The Klipschorns possess fine timbral properties, they remind me in some strange way of a more fleshed-out Quad ESL57, whose tone and timbre are legendary. But they do not have the transparency of a Quad, that see-through quality is nowhere to be seen.

Their main strength comes from an unrivaled dynamic realism that persists even at higher SPLs where other speakers I’ve owned will drive the room into an audible frenzy. However, the K-Horn’s composure at concert volume levels is somewhat dependant on the type of music you play through them. I spent many hours in one particular listening session bouncing around my 6TB music collection on my SonicTransporter i5, UltraRendu, Denafrips Gaia, and Denafrips Terminator front-end. Later I switched to vinyl and played through some old favorites from Pink Floyd, Genesis, and Queen. Here’s what struck me – playing Seconds Out on vinyl, the Genesis live recording from the 70s, featuring Collins/Bruford on drums and percussion, the sound was the very best I’ve heard from any home-based music system. The scale and sense of dynamic realism were staggering! (OK, I’d had a couple of G&Ts at this point). Where I’d come to think that the Klispchorns lacked depth and the ability to layer images front-to-back, the stage seemed to explode open in all directions and appeared to lack nothing. As damn near perfect as I’ve heard. Spinning Dragon Attack from Queen’s ‘The Game’ album on vinyl, same thing. Crank the volume to concert level and the sound was unbelievable for a 3-way speaker system in a small room. No harshness, no compression, just scale, dynamics, and a true-to-life presentation as good as I’ve heard. Yet on more complex music, where the mix demanded that the instrumentation and vocalists be given more space in all 3 dimensions, the illusion was somewhat diminished. In fact, the lack of the speaker’s ability to push front-to-back created a slightly congested sound that was somewhat unpleasant to listen to on a number of tracks.

Shortly after getting the Klipschorns, I was foolish enough to make a post on an ‘Audiophile’ group hosted by Facebook. I don’t know what possessed me to do this, I should’ve known better. There were many negative comments thrown at me relating to various unknown peoples’ experiences with the K-Horns, and several related to the quality of the bass, where people considered it to be poor. I should remind myself that these ‘trolls’ have probably never heard a K-Horn, and are just spouting whatever comes into their tiny minds for effect. I actually consider the bass to be quite natural and really very good, both in terms of tonality and timbre. My room really doesn’t do bass, not without a significant leg-up. For that, I use a distributed bass array comprising four strategically placed subwoofers and a miniDSP 2×4 HD. With the K-Horns, I was able to turn down the subwoofer bass such that the input from the subs was barely discernible. In larger rooms, K-Horn users will surely reap the full benefit of the large folded horn design.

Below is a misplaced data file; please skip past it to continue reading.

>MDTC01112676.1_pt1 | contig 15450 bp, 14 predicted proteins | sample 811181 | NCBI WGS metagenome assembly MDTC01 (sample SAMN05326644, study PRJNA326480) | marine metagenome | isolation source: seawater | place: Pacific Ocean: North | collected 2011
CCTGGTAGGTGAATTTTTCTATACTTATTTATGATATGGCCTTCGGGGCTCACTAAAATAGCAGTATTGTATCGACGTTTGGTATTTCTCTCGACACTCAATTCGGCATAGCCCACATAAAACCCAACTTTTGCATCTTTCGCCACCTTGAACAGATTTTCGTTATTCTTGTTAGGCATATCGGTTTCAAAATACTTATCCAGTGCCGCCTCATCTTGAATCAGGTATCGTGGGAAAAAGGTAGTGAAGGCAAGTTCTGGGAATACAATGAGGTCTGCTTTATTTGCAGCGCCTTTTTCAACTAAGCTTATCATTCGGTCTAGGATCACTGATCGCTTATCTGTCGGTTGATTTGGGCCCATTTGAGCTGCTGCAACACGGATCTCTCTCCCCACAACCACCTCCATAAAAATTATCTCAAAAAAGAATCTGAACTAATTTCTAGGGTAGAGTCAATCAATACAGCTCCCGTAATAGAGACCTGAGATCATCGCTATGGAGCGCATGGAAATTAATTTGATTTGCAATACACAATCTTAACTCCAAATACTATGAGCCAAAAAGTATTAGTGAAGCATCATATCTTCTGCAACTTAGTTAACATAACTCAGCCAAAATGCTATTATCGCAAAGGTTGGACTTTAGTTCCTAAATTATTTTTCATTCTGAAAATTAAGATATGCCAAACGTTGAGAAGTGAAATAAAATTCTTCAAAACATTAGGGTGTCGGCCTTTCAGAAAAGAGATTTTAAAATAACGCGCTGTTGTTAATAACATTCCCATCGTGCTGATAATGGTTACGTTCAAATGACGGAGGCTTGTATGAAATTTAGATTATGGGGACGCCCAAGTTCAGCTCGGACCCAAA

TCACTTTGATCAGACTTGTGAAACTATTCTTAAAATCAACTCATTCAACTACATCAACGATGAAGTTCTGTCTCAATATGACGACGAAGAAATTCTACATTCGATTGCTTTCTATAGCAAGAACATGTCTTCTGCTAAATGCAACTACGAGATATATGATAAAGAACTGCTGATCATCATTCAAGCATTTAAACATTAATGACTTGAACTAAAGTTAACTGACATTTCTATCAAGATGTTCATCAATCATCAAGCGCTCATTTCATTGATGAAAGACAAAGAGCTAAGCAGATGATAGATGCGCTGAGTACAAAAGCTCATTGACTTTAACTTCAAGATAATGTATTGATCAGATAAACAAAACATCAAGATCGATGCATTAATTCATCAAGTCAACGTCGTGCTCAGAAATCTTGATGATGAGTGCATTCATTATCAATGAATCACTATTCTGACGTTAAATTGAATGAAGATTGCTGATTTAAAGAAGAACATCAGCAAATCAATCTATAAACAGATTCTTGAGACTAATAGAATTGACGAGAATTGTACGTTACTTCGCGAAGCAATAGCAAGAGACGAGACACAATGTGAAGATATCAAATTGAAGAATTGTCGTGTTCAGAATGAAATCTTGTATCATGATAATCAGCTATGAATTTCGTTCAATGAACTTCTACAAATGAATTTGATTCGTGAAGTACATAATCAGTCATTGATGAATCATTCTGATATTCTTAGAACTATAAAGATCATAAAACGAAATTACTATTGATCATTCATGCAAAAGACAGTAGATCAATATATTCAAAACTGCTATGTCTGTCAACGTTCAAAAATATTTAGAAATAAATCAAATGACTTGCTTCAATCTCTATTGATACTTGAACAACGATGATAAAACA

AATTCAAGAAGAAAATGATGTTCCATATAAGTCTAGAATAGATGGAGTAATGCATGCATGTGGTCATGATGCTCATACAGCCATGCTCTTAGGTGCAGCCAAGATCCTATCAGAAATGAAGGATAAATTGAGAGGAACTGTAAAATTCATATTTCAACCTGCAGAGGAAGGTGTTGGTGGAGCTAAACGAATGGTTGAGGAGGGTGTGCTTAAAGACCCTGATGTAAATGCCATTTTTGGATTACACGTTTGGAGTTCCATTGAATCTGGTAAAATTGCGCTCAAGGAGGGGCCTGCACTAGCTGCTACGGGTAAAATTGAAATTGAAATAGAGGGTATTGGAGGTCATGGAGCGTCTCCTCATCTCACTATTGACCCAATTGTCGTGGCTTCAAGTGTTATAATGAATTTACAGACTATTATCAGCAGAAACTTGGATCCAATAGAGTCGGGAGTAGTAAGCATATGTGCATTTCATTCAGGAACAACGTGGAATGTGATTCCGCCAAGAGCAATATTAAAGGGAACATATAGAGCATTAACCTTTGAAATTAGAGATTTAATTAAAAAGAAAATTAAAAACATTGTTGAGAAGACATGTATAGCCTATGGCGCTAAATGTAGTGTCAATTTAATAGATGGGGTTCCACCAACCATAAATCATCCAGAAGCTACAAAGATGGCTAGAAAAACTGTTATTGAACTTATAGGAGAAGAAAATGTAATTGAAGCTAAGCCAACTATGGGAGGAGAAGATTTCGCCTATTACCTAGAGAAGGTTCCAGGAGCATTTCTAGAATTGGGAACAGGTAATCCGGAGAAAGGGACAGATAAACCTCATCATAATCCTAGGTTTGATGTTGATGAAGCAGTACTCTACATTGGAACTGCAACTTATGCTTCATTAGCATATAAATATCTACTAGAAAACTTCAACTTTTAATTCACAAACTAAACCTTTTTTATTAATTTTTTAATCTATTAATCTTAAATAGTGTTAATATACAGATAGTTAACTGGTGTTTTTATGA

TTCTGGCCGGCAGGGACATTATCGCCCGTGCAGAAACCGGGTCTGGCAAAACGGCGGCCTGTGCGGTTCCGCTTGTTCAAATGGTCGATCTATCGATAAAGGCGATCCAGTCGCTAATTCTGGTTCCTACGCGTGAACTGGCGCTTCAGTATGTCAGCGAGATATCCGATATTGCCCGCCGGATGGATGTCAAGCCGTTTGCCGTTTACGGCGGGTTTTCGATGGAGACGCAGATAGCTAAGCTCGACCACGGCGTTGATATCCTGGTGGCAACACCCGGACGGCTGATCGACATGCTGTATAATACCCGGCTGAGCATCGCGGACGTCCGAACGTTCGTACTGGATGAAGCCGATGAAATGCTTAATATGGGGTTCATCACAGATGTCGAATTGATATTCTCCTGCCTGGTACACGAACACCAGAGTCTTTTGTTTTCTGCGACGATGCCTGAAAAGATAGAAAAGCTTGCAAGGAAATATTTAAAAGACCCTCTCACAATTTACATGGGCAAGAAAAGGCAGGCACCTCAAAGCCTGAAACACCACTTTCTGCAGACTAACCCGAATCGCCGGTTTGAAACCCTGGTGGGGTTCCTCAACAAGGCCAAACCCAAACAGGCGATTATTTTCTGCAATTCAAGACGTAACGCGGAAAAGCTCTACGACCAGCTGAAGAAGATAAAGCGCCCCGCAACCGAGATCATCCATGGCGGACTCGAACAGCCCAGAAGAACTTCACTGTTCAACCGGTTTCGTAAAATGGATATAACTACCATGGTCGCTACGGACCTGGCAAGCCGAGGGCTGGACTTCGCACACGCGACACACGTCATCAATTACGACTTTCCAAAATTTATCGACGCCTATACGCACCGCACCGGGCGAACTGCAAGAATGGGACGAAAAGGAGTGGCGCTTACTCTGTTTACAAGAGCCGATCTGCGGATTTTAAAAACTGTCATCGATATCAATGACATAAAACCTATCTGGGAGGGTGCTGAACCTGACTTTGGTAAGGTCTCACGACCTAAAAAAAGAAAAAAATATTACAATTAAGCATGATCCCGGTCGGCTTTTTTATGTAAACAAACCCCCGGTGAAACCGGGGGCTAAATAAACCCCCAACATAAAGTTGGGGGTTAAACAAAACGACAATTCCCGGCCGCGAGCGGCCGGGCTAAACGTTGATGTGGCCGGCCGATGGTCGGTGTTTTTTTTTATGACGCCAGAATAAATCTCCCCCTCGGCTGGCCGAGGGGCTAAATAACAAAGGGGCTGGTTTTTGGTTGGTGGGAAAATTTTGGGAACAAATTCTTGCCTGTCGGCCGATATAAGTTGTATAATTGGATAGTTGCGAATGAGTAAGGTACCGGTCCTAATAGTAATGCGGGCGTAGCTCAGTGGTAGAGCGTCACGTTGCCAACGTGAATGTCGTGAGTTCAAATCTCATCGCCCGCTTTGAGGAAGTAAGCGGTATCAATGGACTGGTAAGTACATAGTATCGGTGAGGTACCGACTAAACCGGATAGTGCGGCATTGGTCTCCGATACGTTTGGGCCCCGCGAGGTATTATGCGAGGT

In a nutshell, the Klipschorns are one of the most impressive speaker systems I’ve heard, albeit with some flaws that might prove deal-breakers depending largely on your preferred musical tastes and genres. All of the above is written based on using an Aric Audio ‘Special KT88/120 SE amplifier, switching between Triode and Ultralinear modes, and using EL34 output tubes. I’ll experiment more with tube selections in the coming days and weeks and I’ll also throw in the Art Audio Carissa Signature amp that I have arriving later this week. So consider this a fluid review which I’ll update as more information becomes available.


Review Date: August 30 2021
Used Price Range Over Last 12 months From Review Date: $3000 – $7500 for late ’80s through 1990s models.

Availability / Scarcity: Good availability – 10+ Units available continuously

Overall Performance In a Vintage System: 9/10
Overall Performance In a Modern System:  7/10

Buying Notes: These are found in a wide range of manufacturing dates, price ranges and condition. Do your homework. There are those who would claim that pre ’80s units are better than those from the 90s – 2000s. Biggest consideration is your room.

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The Art Audio Carissa arrived this week and it’s a spectacular companion for the Khorns. There’s something magical about the 845 tubes with these speakers. They imbue a sense of added realism through the midrange frequencies and remove a little of the glassiness and shimmer that I heard on the top end with the EL34 based amp.

Unfortunately, the amp stopped working after a few short hours and had to go back to its owner. I was so impressed with the sound quality of the Khorn/Carissa combo that I put together a short review of the  Art Audio Carissa even though it only spent a few hours in the rig. Next up will be a pair of Allnic Audio A-6000 monoblocks. Watch this space.